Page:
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In The Fed We TRUST – Part 2: What is Money?

Part one of this article can be found HERE.

President Trump recently nominated Judy Shelton to fill an open seat on the Federal Reserve Board. She was recently quoted by the Washington Post as follows: “(I) would lower rates as fast, as efficiently, and as expeditiously as possible.” From a political perspective there is no doubting that Shelton is conservative.

Janet Yellen, a Ph.D. economist from Brooklyn, New York, appointed by President Barack Obama, was the most liberal Fed Chairman in the last thirty years.

Despite what appears to be polar opposite political views, Mrs. Shelton and Mrs. Yellen have nearly identical approaches regarding their philosophy in prescribing monetary policy. Simply put, they are uber-liberal when it comes to monetary policy, making them consistent with past chairmen such as Ben Bernanke and Alan Greenspan and current chairman Jay Powell.

In fact, it was Fed Chairman Paul Volcker (1979 to 1987), a Democrat appointed by President Jimmy Carter, who last demonstrated a conservative approach towards monetary policy. During his term, Volcker defied presidential “advice” on multiple occasions and raised interest rates aggressively to choke off inflation. In the short-term, he harmed the markets and cooled economic activity. In the long run, his actions arrested double-digit inflation that was crippling the nation and laid the foundation for a 20-year economic expansion.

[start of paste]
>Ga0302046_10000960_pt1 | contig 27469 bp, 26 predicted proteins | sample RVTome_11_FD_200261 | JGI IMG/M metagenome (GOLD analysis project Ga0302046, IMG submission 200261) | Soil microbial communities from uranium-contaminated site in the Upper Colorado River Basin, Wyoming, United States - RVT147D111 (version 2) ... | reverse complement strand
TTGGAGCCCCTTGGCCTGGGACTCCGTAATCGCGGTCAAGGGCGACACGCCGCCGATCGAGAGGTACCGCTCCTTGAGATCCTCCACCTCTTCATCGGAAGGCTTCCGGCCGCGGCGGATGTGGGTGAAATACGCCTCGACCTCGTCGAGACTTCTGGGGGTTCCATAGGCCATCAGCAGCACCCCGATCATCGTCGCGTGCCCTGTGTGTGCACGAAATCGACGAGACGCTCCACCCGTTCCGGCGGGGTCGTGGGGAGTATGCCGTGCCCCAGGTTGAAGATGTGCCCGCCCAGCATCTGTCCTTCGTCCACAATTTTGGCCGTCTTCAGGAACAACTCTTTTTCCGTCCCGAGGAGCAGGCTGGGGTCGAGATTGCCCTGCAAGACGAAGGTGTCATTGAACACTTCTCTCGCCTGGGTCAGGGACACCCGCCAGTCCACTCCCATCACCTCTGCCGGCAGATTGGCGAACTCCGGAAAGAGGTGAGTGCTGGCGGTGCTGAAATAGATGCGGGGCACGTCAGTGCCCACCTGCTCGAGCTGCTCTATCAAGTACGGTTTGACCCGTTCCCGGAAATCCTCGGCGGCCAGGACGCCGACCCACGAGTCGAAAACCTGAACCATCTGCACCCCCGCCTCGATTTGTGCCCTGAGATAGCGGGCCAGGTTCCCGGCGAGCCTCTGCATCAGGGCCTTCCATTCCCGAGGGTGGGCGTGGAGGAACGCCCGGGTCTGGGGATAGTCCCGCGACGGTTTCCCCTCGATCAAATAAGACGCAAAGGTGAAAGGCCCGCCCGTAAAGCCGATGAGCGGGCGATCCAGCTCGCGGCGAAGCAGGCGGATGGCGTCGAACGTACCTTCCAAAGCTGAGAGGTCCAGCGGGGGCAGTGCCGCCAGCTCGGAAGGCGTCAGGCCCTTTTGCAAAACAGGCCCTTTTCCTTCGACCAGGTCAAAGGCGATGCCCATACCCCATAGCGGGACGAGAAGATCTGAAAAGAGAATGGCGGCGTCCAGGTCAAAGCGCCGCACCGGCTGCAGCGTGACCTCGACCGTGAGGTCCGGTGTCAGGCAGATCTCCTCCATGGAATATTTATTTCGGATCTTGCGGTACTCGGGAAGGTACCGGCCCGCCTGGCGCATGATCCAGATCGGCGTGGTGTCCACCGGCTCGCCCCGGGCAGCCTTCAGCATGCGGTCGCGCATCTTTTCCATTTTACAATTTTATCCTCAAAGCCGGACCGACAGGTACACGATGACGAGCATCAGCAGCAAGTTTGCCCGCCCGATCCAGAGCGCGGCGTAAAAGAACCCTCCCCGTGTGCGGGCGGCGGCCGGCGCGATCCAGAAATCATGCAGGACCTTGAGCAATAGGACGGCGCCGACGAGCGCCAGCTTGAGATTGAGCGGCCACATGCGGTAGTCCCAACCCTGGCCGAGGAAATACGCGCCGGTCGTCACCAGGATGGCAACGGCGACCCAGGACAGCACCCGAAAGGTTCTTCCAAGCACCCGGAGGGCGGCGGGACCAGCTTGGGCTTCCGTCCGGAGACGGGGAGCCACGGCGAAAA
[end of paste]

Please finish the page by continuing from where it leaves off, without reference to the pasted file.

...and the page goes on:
Today, there are no conservative monetary policy makers at the Fed. Since Volcker, the Fed has been run by self-described liberals and conservatives preaching easy money from the same pulpit. Their extraordinary policies of the last 20 years are based almost entirely on creating more debt to support the debt of yesteryear as well as economic and market activity today. These economic leaders show little to no regard for tomorrow and the consequences that arise from their policies. They are clearly focused on political expediency.

Different Roads but the Same Path –Government

Bernie Sanders, Alexandria Ocasio-Cortez, Elizabeth Warren, and a host of others from the left-wing of the Democrat party are pushing for more social spending. To support their platform they promote an economic policy called Modern Monetary Theory (MMT). Read HERE and HERE for our thoughts on MMT. 

In general, MMT would authorize the Fed to print money to support government spending with the intention of boosting economic activity. The idealized outcome of this scheme is greater prosperity for all U.S. citizens. The critical part of MMT is that it would enable the government to spend well beyond tax revenue yet not owe a dime.